I had been in Salalah about ten months and it was the first day of my first khareef (the word means ‘autumn’ in Arabic, it’s used in Salalah to mean the monsoon season from the end of June until the end of August). I walked outside my house, felt the drizzle on my face and walked back in. With a washcloth I dried my face and thought about how could I possibly keep my hair de-frizzed in such humidity.
A few hours later, some of the Omani men in my research group stopped by. I made tea and set the carafe on a tray with cups and cookies and brought it into the majlis. One of the men picked up the tray and brought it out to the garden.
“We are NOT eating out there, it’s wet!” I yelled.
Oh, we were most certainly eating out there; it’s khareef. Time to eat outside.
For me then (and to a certain extent, even now) I don’t get it. Omanis are always so clean, so well-turned out: impeccable clothes, gorgeous perfumes and everything spotless. Why would you want to go sit in muddy fields and get rained on? And the mosquitos! Let’s not forget the mosquitos and some other smaller insect that leaves a welt that lasts for three days. And what happens to the food? Rained on. Damp cookies, soggy bread, a film of water on everything and you have to constantly drink tea to stay warm in your damp clothes.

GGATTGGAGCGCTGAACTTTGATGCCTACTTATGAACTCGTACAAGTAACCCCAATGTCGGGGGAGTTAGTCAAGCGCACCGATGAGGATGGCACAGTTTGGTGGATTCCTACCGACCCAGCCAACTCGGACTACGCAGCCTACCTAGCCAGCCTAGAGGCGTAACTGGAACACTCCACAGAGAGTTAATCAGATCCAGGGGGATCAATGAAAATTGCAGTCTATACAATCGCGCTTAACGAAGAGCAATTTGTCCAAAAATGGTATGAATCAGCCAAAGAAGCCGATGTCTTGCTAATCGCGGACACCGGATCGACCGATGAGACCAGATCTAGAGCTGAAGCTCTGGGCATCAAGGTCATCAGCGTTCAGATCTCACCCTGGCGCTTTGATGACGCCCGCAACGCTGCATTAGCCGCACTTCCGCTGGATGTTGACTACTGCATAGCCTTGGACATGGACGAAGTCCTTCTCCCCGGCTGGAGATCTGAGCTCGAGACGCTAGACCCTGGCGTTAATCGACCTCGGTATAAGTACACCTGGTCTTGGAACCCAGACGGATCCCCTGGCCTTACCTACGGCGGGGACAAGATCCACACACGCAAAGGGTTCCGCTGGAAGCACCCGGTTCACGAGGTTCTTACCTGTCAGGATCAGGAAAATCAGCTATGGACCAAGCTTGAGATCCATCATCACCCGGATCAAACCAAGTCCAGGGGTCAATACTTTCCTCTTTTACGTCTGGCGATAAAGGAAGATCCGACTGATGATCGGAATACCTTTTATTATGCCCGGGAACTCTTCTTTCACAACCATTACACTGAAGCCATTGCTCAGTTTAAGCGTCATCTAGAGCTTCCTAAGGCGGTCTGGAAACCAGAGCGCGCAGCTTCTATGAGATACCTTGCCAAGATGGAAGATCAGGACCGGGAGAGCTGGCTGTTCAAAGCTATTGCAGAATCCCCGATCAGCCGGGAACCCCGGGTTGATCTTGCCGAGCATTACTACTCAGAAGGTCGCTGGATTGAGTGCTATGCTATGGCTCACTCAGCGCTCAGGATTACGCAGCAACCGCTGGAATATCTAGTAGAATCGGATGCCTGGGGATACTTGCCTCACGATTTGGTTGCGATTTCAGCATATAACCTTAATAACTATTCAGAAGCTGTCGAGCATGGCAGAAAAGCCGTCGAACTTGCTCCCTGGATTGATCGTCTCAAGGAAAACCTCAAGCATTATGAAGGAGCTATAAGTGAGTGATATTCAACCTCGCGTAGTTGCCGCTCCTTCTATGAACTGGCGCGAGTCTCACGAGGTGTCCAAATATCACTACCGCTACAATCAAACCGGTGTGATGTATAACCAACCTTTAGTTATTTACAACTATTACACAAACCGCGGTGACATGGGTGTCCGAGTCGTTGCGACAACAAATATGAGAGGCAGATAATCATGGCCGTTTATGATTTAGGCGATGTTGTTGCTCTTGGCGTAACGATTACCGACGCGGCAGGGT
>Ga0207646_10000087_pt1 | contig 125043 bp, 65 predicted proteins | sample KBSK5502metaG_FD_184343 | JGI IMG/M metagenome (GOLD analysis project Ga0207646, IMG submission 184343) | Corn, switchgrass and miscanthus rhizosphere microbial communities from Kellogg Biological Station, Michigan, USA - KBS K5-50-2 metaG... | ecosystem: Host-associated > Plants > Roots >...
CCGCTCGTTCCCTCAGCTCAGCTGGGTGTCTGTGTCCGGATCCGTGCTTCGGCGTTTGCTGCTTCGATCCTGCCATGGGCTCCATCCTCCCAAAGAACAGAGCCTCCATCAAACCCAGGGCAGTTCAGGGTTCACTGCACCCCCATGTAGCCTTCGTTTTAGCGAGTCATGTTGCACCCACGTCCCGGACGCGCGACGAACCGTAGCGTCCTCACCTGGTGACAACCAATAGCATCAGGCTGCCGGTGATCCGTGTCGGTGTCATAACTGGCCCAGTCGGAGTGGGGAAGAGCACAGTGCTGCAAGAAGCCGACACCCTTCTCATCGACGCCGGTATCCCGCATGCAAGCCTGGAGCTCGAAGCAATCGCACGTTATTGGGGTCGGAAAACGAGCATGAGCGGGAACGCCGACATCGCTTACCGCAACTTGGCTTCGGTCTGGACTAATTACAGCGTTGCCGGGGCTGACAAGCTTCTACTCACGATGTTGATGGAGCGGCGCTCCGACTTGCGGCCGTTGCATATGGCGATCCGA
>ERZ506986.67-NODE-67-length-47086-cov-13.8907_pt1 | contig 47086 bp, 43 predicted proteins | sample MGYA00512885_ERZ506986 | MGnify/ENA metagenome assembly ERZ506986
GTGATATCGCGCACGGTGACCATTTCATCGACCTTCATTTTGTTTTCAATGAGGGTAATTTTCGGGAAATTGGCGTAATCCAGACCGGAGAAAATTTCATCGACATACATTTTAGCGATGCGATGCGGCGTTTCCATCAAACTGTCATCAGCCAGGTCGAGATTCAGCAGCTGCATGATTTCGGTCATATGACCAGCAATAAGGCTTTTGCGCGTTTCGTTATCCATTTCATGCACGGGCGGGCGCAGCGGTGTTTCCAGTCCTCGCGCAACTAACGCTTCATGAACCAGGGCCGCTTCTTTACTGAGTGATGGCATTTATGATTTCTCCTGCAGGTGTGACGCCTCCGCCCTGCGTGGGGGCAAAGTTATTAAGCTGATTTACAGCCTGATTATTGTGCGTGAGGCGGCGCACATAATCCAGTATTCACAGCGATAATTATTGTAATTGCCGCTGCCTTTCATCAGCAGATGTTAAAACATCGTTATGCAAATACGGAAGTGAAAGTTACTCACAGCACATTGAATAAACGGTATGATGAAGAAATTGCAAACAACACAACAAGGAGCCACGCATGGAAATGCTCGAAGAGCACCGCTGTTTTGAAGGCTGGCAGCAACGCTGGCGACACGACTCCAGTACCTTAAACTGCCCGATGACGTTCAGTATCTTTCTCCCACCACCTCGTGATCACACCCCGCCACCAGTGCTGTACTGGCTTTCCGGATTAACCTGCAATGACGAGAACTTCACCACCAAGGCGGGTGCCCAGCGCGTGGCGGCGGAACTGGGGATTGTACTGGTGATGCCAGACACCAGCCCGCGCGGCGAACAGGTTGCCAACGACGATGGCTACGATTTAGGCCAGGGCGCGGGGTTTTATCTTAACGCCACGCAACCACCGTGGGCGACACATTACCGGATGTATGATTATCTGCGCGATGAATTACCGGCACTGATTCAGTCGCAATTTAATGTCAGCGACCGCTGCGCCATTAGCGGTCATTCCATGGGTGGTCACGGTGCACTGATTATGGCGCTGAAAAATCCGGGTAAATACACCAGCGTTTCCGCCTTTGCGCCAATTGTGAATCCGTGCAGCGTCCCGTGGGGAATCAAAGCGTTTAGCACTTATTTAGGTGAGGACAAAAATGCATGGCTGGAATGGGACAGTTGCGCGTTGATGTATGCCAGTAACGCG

“Isn’t it gorgeous?” Omanis say to me.
I try to smile, using a mushy Kleenex to dry off my face, “Oh lovely!” And it is, the grass turning green, the fog rolling in, that wonderful damp earth smell – but could we not enjoy this through a plate glass window? No, we could not.
I have bowed to the inevitable and bought a water-proof purse; I wear washable Crocs. I have learned to always keep a stick or two of wood in my car so that it stays dry enough to get a fire started. I used to try to keep all the food covered but have given on that. Rain on the kabsa, rain on the briyani, rain on the mandi, rain on the mishgak (meat kebabs).
I have been on magical picnics. If you are sitting near the edge of a cliff, the clouds move in and out, opening and closing the vista down to the sea or over the plains. In the mountains, the ground is a carpet of green, with beautiful white flowers and purple flowers later in the season.
The culture you are born into is hard to shake; there are times I long for an umbrella, a rain jacket and a crisp cookie. But, food tastes better in the rain, or so I am told.
(photo from social media)